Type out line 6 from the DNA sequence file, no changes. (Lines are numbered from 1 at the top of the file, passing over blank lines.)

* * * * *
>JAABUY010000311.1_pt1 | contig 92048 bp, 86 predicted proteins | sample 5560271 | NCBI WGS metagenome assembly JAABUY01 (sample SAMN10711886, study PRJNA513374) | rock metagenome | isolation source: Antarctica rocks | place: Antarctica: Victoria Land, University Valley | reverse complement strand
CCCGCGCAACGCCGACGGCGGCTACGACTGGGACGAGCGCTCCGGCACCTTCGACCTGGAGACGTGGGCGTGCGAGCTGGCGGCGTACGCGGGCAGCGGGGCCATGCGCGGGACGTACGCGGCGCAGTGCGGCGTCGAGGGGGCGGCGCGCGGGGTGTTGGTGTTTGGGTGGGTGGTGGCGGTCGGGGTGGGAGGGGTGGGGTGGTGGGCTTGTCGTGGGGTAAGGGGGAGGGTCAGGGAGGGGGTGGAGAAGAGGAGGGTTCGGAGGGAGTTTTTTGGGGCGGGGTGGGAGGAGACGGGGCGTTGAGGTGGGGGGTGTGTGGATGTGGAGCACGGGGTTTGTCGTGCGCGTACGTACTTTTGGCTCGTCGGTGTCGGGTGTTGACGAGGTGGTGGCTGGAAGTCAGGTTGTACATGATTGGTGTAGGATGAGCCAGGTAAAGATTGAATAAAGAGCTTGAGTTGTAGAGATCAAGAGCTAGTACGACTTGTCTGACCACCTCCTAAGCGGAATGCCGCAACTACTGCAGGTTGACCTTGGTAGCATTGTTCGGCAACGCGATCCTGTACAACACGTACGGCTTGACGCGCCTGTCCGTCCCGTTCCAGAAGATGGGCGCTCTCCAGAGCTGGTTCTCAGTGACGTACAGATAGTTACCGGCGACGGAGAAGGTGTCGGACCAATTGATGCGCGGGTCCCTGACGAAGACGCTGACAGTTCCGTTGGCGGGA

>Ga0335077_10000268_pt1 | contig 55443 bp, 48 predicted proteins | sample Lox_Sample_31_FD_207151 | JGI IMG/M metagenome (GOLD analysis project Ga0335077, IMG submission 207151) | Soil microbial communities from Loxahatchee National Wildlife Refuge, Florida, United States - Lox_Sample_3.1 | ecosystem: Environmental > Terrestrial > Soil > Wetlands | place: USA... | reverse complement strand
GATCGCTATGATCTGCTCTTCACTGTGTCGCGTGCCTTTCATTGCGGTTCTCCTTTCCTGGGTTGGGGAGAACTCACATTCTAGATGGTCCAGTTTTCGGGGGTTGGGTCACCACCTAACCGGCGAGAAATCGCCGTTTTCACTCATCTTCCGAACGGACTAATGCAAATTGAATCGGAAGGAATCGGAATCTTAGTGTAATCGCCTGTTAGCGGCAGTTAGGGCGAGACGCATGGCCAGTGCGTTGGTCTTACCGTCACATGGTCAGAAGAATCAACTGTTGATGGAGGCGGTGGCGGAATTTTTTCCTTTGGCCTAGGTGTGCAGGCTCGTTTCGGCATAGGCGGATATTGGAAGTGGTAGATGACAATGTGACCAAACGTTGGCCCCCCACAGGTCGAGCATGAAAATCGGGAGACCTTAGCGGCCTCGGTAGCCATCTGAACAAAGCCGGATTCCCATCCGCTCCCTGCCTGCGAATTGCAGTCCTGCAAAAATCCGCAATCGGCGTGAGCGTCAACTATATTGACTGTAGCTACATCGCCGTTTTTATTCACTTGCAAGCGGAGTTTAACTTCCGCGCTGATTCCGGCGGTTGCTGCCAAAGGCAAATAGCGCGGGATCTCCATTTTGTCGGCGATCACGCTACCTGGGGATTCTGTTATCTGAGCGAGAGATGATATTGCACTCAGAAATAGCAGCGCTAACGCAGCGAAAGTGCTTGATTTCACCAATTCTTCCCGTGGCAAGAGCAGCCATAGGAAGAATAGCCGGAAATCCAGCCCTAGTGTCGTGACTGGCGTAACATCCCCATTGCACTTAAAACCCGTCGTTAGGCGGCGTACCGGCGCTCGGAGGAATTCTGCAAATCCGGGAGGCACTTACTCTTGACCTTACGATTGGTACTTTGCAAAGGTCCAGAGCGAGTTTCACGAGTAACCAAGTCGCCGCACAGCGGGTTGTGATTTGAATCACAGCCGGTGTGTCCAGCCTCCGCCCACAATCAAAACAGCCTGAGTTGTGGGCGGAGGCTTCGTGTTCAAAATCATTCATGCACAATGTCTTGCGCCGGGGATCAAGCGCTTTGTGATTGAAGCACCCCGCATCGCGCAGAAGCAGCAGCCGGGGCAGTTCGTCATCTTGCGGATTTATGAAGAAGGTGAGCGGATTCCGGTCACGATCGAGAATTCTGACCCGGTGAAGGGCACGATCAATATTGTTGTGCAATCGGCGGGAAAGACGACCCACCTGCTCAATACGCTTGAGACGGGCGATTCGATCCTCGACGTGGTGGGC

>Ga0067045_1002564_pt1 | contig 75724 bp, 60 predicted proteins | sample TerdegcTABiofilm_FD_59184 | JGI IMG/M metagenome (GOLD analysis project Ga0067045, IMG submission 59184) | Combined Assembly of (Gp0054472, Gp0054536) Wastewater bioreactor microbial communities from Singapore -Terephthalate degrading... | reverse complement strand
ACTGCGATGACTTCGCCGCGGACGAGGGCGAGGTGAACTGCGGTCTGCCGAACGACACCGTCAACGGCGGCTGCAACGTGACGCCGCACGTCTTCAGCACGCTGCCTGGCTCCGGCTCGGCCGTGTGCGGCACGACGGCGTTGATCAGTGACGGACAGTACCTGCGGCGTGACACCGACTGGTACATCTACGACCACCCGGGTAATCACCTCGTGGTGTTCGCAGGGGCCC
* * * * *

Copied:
ACTGCGATGACTTCGCCGCGGACGAGGGCGAGGTGAACTGCGGTCTGCCGAACGACACCGTCAACGGCGGCTGCAACGTGACGCCGCACGTCTTCAGCACGCTGCCTGGCTCCGGCTCGGCCGTGTGCGGCACGACGGCGTTGATCAGTGACGGACAGTACCTGCGGCGTGACACCGACTGGTACATCTACGACCACCCGGGTAATCACCTCGTGGTGTTCGCAGGGGCCC